Tuesday, February 26, 2013
Top Ten Authors That I'd Put On My Auto-Buy List (basically an auto-buy list is no questions asked..you love this author so much that no matter what they wrote next you'd buy regardless of genre or subject matter)
I don't buy a lot of books, so this is easy to make. For more Top Ten Lists today, head to The Broke and the Bookish.
1. Kate Atkinson - Jackson Brodie mysteries, plus her stand-alone books. She has new one coming out this spring with a lot of buzz
2. Andrea Camelleri - Inspector Montalbano of Sicily I cannot resist
3. Lisa Lutz - The Spellman Files are hilarious, and her co-authored book, Heads You Lose made me laugh. A lot.
4. Tracey Chevalier - Historical fiction from many perspectives, I still have a few to read, but I haven't found one yet that I havent' enjoyed.
5. Deon Meyer - South African mysteries, just excellent! If you like thrilling police stories, you must try him.
6. Bernice Morgan - Newfoundland author extraordinaire. She has only written a few books (Random Passage, Waiting for Time, Cloud of Bone) are fabulous
7. Sarah Waters - British author who has explored the Victorian age (Fignersmith, Affinity, Tipping the Velvet) and the World War 2 era (The Little Stranger, The Night Watch)
8. Marcus Zusak - I'd read his grocery list
9. John Green - He's got some real winners in his backlist, and is still very young. I expect to be able to read his books for many years to come.
10. Brian Selznick - His two books, Wonderstruck and The Invention of Hugo Cabret, are two of the most imaginative and spectacular books I've every read. He has invented his own genre of book.
Posted by raidergirl3 at 9:00 AM
Tuesday, February 19, 2013
First of all: the title. How perfect! I've actually had several former students who returned to teach at my school apologize to me for their behavior while in high school. Luckily, as frustrating as high school students can be, I know not to judge them on their time as teenagers in my class.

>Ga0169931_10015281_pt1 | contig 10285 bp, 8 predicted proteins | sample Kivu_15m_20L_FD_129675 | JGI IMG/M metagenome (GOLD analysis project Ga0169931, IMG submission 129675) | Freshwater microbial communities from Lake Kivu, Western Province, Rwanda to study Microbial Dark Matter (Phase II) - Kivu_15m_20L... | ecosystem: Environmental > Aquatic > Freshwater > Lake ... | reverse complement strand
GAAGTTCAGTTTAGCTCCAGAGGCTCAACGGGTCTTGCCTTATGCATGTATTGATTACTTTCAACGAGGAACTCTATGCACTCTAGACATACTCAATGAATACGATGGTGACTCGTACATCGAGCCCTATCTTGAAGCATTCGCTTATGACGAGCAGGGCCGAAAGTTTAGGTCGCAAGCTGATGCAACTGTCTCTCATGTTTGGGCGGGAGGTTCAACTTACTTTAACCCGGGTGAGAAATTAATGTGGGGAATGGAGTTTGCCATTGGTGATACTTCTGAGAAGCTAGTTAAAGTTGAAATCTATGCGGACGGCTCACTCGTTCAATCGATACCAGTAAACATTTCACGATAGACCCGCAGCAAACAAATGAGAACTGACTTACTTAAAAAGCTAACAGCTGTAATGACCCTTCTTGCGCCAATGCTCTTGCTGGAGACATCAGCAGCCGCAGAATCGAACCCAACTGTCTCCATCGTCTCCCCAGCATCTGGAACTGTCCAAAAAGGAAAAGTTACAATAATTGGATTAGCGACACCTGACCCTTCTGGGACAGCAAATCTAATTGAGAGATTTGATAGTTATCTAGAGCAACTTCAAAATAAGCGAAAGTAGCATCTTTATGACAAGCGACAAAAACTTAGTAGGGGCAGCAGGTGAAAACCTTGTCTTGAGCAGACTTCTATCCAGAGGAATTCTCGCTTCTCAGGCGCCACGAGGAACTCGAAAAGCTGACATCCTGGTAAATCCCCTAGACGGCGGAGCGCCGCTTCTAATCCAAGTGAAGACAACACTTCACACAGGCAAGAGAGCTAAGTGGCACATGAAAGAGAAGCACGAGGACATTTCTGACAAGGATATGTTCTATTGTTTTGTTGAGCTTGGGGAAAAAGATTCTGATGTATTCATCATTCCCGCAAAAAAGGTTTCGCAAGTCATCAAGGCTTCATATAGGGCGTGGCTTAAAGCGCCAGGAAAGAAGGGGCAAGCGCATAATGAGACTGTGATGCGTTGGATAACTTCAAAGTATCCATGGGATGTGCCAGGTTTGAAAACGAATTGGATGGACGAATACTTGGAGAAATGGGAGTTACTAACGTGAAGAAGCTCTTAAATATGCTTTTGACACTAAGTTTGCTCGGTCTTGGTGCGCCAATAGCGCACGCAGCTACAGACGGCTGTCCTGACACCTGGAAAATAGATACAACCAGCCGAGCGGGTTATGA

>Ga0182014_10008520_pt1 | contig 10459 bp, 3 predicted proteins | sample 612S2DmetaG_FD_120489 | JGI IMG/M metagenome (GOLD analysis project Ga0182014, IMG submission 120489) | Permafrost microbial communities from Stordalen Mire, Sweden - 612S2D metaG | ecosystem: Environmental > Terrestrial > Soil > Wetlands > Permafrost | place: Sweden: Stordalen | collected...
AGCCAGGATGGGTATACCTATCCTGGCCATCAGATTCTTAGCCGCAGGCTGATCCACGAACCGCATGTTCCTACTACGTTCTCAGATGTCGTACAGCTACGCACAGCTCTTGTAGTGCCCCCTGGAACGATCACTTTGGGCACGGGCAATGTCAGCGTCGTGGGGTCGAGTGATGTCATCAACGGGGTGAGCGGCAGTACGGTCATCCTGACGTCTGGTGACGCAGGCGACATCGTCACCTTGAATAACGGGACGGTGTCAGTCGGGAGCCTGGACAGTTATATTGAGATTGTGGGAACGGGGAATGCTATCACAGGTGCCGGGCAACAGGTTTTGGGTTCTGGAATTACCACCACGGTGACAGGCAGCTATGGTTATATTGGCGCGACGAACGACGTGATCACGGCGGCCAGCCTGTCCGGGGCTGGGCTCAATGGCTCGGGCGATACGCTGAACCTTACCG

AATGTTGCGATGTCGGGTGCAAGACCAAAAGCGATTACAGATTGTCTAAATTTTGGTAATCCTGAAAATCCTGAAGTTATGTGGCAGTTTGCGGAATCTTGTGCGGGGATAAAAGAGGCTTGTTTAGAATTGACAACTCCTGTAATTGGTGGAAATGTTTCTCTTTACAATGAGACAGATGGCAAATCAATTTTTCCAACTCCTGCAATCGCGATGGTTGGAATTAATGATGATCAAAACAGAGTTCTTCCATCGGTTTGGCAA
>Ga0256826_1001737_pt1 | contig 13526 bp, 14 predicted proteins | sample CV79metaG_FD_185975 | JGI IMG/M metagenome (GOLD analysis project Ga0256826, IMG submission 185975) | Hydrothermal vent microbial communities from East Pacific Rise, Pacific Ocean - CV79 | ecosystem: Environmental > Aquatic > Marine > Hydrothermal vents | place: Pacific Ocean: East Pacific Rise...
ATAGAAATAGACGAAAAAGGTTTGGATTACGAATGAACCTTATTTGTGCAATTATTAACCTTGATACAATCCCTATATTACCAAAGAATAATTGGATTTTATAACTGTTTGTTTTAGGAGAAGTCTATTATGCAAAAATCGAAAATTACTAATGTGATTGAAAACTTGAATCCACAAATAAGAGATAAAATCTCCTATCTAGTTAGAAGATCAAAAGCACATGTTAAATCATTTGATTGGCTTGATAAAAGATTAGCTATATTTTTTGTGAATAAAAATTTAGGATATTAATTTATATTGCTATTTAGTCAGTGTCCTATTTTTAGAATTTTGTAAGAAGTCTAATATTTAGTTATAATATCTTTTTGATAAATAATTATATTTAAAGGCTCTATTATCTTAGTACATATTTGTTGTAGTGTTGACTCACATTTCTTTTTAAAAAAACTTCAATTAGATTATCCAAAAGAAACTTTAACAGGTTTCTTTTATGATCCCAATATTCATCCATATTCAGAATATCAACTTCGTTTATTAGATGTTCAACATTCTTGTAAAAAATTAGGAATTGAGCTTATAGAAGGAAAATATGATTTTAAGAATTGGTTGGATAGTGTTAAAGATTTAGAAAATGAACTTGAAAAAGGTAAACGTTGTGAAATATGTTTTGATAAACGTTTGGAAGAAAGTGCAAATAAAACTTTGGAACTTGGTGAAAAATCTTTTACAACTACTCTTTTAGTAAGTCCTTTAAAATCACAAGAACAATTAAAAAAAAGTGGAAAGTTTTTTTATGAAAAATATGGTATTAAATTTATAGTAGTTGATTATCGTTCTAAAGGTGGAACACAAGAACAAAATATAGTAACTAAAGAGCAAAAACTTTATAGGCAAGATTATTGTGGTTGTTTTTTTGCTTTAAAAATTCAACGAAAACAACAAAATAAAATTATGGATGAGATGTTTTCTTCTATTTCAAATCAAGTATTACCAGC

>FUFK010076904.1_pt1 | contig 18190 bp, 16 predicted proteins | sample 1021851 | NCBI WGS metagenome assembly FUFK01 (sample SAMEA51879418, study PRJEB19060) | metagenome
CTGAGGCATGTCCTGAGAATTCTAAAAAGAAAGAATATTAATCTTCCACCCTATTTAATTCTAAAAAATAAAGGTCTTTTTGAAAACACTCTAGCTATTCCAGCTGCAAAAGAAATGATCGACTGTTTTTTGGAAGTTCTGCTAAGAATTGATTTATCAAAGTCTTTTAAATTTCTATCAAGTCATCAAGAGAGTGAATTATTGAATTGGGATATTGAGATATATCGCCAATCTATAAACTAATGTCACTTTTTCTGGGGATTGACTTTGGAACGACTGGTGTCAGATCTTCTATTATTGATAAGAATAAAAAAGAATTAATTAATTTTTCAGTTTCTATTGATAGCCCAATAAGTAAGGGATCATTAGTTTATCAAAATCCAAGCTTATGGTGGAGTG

Reality Television: Did anyone else watch the A&E series, Teach based on Tony Danza's time in a Philadelphia high school? It was only six episodes long and aired in 2010, and the book covers the same material. Both the series and the book ooze with Danza's sincerity, and since I don't think he is a better actor than I imagine, I believe him. Danza took a lot of criticism for working as a teacher - it was only for the show, he just wanted to be on television, I actually buy his sincerity. (He originally thought he would become a teacher, but boxing and acting too over. At fifty-nine and out of work, he decided to try teaching for a year.) He continued to teach after the show gave up on him and his class for lack of drama, and finished his year.
Sidenote: Both Tony Danza and Jeff Conaway were on the 1970s television show, Taxi. Both reappeared on television in the late 2000s. Danza gave up his acting life to teach inner city students, and worked his butt off. Conaway appeared on Celebrity Rehab several times and sadly died in 2010. The ways their lives turned out could not be more different, and it increased my respect for Danza.
Danza as a teacher: Again, he truly wanted to do well. His respect for education and teachers is evident. He is however, an actor, with a 'look at me' mentality. All teachers need to have this to some extent if they are going to get up in front of a class of students everyday. He also acknowledged how much he talked and that his students kidded him about his big mouth. I think my biggest criticism of him as a teacher, is that he was more interested in teaching them lessons to learn from his mistakes, as opposed to creating a learner and teaching them how to learn. Again though, you can't argue that he wanted the best for his students, and really struggled with how invested he got in their lives, and realizing how little control he had over so much of their learning situations.